Unus Sed Leo (LEO) Token Purchases Traced to US Investors
Despite the ban for US investors, the Bitfinex IEO was accessible through offshore investment vehicles.
Unus Sed Leo (LEO), the native token of Bitfinex, may have been sold to US nationals, though through offshore investment vehicles. Based on social media activity, the fund Arrington XRP Capital has acquired tokens during the IEO. The Arca crypto investment fund also managed to acquire LEO through an offshore subsidiary.
The admission about US buyers, though using offshore companies, may spell additional trouble for Bitfinex. The parent company, iFinex, is still under investigation for offering trading services to residents of New York without holding a BitLicense.
Bitfinex was never completely transparent about the token sale, stating it had raised $1 billion in days, all secured by private investors.
LEO is attracting the attention of potential investors, despite the limitations. The asset, currently trading around $1.30, bounced off from the recent lows, and created expectations for a rally. LEO trading is still relatively slim, at $7 million in 24 hours.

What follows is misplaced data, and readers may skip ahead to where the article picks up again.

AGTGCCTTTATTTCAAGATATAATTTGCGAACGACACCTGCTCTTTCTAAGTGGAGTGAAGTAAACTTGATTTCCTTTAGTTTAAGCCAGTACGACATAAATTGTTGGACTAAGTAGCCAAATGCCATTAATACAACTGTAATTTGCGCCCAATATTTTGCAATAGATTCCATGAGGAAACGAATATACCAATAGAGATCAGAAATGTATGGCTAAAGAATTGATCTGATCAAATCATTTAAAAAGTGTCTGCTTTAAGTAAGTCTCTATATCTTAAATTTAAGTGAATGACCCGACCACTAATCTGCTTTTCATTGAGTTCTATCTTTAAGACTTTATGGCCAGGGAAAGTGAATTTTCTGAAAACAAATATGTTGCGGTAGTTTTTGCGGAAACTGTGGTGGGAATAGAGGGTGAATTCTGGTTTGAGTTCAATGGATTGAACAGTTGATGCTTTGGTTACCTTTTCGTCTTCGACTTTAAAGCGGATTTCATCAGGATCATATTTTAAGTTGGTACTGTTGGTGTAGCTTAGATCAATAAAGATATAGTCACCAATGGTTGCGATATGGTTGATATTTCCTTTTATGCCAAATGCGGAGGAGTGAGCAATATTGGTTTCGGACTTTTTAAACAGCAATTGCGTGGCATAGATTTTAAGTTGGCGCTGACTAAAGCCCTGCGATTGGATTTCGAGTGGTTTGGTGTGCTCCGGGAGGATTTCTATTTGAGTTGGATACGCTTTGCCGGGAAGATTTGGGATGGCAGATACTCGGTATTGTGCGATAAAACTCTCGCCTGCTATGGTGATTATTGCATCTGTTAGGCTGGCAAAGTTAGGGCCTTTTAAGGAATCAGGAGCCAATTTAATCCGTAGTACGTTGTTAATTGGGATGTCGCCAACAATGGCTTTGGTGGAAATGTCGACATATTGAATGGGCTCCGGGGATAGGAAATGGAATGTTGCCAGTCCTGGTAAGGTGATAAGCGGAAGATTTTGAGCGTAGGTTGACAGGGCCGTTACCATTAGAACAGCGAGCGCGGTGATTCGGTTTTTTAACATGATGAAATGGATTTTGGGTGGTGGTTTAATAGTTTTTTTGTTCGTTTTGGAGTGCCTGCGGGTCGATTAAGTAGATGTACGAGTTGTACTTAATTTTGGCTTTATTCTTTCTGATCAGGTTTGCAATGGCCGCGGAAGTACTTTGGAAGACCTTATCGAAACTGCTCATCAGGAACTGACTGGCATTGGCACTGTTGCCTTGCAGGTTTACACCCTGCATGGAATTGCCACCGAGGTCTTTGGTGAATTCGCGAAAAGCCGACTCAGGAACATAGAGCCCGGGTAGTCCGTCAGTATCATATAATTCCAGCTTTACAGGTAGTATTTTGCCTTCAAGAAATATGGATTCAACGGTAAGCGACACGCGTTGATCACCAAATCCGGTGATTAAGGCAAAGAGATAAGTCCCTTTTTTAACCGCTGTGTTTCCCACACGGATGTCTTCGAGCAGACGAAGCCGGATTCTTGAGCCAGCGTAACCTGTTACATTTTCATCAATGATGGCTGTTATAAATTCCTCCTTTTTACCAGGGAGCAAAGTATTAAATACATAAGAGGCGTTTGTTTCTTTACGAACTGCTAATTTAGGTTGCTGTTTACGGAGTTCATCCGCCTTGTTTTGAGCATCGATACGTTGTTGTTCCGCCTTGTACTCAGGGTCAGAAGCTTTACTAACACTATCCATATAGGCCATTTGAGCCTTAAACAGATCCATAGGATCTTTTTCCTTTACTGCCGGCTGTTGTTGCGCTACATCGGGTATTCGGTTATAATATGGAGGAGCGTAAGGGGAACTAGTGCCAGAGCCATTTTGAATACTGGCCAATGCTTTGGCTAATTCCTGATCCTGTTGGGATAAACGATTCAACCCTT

LEO slid as low as $1.22 on July 20, creating temporary expectations it would wipe out its value down to $1. However, it managed to peak at nearly $2, and continued downward later. But the LEO market, being illiquid, may promise at least a short-term rally.
Curiously, the concentration of LEO activity is not on Bitfinex, but on DragonEx, where more than 70% of all trades are happening. OKEx is also carrying the token, as well as a handful of niche exchanges.
LEO is also going through a continuous token burn program, having destroyed more than 500,000 tokens since the launch. Still, it would take about 50 years to burn all of the LEO supply, unless the burn rate increases. Despite its aim to be the Bitfinex native token, LEO is still only tentatively traded. Bitfinex carries volumes around $230 million in 24 hours, of which LEO is still a very small slice.